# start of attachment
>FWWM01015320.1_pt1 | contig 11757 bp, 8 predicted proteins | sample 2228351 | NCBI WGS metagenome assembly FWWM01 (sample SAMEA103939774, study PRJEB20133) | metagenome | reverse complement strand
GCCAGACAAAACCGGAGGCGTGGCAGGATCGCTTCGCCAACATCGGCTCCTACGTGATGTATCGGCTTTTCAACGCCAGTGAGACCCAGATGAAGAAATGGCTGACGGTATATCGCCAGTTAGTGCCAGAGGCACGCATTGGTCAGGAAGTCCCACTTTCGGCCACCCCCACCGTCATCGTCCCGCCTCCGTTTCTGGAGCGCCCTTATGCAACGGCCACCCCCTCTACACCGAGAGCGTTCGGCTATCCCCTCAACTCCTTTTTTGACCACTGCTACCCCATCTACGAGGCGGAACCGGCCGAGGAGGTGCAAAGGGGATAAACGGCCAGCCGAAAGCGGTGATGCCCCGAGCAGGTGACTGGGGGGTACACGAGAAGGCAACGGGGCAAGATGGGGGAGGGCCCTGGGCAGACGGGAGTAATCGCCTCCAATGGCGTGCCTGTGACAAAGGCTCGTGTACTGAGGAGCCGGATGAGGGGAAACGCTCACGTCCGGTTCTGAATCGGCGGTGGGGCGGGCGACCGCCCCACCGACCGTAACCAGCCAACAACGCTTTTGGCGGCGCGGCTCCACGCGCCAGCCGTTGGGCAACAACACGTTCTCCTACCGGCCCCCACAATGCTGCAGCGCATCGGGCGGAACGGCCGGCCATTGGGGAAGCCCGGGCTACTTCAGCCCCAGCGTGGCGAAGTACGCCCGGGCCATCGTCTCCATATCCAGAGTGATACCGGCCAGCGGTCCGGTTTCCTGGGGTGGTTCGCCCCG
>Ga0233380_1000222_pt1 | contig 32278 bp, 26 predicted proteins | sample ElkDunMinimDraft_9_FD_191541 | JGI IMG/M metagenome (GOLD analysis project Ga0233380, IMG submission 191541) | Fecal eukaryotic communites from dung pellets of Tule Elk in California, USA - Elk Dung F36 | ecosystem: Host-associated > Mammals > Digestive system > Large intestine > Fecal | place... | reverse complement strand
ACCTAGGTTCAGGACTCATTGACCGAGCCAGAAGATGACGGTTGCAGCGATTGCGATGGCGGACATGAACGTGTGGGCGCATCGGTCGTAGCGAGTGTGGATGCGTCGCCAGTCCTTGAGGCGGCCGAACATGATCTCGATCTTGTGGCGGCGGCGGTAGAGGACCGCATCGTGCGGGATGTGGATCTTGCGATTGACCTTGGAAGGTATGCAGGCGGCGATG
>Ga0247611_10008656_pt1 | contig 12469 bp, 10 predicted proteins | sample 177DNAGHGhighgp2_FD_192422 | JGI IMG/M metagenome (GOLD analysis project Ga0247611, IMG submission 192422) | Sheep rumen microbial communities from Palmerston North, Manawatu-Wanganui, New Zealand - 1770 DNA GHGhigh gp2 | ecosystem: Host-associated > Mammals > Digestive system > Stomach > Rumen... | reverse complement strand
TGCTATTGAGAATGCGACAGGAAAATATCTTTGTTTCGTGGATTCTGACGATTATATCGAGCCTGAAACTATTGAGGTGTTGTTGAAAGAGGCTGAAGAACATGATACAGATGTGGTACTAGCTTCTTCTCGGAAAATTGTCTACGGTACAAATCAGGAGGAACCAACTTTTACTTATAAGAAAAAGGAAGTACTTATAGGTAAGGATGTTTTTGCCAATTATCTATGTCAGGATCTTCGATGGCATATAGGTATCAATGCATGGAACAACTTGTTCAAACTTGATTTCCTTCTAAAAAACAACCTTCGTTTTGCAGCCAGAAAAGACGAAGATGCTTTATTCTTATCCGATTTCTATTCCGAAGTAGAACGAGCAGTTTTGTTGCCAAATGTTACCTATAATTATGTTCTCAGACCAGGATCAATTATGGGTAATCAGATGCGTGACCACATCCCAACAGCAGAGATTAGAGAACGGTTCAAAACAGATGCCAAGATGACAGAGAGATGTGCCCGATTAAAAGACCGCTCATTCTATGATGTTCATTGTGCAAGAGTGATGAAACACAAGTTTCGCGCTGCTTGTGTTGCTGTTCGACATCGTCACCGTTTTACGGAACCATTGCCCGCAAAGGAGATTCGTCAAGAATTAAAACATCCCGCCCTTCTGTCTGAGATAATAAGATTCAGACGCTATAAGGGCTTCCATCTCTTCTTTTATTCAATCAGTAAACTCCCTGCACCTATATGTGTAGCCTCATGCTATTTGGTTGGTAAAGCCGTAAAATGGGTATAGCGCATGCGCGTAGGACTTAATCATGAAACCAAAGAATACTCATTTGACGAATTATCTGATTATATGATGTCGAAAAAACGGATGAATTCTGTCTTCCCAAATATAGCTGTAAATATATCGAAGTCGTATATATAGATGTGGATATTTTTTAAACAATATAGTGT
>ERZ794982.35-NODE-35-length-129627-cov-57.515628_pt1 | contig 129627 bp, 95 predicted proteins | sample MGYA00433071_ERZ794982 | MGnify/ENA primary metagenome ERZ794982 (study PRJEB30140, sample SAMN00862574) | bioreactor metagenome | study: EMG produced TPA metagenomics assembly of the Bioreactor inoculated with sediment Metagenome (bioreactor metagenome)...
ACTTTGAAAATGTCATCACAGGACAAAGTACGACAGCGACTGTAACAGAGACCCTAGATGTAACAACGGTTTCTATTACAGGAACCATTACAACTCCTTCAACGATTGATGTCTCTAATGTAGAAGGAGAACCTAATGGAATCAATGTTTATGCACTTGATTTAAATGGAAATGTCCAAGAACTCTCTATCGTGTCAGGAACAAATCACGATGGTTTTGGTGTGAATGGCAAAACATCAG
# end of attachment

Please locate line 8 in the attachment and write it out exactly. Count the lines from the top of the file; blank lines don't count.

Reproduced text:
ACTTTGAAAATGTCATCACAGGACAAAGTACGACAGCGACTGTAACAGAGACCCTAGATGTAACAACGGTTTCTATTACAGGAACCATTACAACTCCTTCAACGATTGATGTCTCTAATGTAGAAGGAGAACCTAATGGAATCAATGTTTATGCACTTGATTTAAATGGAAATGTCCAAGAACTCTCTATCGTGTCAGGAACAAATCACGATGGTTTTGGTGTGAATGGCAAAACATCAG